He said that the world acknowledges that Mexico has played a leading role in building a sustainable development agenda in 2030, whose its primary objectives include the eradication of hunger and extreme poverty and achieving food security, as well as better nutrition and promoting sustainable agriculture.

He noted that the State of the World Food and Agriculture report, published yesterday by FAO, cites the Prospera Program as an example in reducing the number of poor among its beneficiaries and substantially improving their nutrition status. This means that it can be done, and that we must persist and continue, he said.

He stressed that food security can be built from the bottom up from each family, community and territory, boosting local markets where there is purchasing power, which must now be supplied from a great distance away.

Declaring that the legal and institutional framework needed for this construction is underway, Soto Baquero said that the Chamber of Deputies has approved a bill on the human right to food, currently awaiting approval in the Senate.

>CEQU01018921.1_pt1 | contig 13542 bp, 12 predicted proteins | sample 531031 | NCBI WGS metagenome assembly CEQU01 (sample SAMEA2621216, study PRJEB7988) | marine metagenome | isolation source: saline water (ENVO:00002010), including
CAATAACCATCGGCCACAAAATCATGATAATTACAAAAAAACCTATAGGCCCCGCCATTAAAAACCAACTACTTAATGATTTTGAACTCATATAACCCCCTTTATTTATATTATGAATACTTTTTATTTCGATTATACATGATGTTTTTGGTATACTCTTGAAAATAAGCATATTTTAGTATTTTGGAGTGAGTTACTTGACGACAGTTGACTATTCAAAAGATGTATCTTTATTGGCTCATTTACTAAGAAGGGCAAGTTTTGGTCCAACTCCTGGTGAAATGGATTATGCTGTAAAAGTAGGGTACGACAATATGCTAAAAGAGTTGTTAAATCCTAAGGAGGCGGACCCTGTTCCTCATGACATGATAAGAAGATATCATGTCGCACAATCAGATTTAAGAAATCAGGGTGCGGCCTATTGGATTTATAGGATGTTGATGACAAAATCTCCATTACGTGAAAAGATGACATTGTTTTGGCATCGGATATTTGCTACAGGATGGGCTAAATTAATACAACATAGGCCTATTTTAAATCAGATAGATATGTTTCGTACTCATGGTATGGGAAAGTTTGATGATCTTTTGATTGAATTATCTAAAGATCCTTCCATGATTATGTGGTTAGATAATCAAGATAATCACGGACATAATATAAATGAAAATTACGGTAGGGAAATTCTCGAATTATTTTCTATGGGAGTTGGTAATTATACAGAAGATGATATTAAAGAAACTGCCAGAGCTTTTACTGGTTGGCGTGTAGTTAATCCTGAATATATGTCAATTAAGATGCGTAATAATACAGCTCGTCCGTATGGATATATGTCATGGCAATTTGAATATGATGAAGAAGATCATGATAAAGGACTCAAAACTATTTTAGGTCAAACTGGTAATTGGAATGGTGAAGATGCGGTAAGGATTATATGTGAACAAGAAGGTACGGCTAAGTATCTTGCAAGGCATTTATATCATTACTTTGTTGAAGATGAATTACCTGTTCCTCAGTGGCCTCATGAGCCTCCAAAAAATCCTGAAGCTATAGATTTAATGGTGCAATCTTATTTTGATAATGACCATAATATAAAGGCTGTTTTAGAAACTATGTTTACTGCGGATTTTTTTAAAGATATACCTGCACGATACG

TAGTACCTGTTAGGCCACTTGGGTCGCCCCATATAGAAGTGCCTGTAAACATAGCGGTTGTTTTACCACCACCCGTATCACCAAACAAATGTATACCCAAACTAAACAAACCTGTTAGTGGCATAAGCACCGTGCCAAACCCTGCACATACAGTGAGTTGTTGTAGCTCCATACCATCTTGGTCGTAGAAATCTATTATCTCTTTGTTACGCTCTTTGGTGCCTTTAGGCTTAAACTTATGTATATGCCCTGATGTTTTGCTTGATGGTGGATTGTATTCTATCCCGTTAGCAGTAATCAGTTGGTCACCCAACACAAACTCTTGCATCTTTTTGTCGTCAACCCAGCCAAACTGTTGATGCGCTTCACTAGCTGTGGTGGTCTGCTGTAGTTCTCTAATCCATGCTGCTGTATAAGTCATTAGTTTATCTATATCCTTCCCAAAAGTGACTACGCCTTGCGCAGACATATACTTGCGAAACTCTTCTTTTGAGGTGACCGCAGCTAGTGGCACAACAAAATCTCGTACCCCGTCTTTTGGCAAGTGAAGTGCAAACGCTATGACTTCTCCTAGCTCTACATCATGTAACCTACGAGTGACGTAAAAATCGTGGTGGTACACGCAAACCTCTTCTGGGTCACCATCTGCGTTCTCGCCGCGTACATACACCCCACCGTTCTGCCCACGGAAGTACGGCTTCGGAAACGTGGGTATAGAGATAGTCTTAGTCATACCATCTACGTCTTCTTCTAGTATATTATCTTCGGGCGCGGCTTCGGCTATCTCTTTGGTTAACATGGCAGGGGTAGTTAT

The FAO representative said that social inclusion is the backbone of development in President Peña Nieto’s government, and on behalf of this United Nations agency made a double request: first, to technically accompany, under his leadership and that of his Cabinet, the policies and programs whose common goal is to improve the productivity of small farmers and eradicate hunger and extreme poverty. “In this task, FAO wishes to make the best experiences in the world available to your government.”

And second, “The opportunity to join the achievement of the national goal of your government, to achieve a Mexico with global responsibility, by helping to take, through South-South cooperation, Mexico’s enormous experience to other countries in the region and the world, particularly in support of your government’s initiative: For a Mesoamerica without Hunger.”


José Eduardo Calzada Rovirosa, Secretary of Agriculture, Livestock, Rural Development, Fisheries and Food, said that for the first time in 20 years, exports from the Mexican countryside have exceeded imports, and that the countryside produces 69 percent of the grains and oilseeds consumed in the country.

“These are important figures. International organizations say that we should produce 75 percent. We are very close. That should be Mexico’s commitment by 2020,” he said.

He recalled that Mexico is the world’s third largest lime producer, the main avocado producer and the leading producer of tomatoes.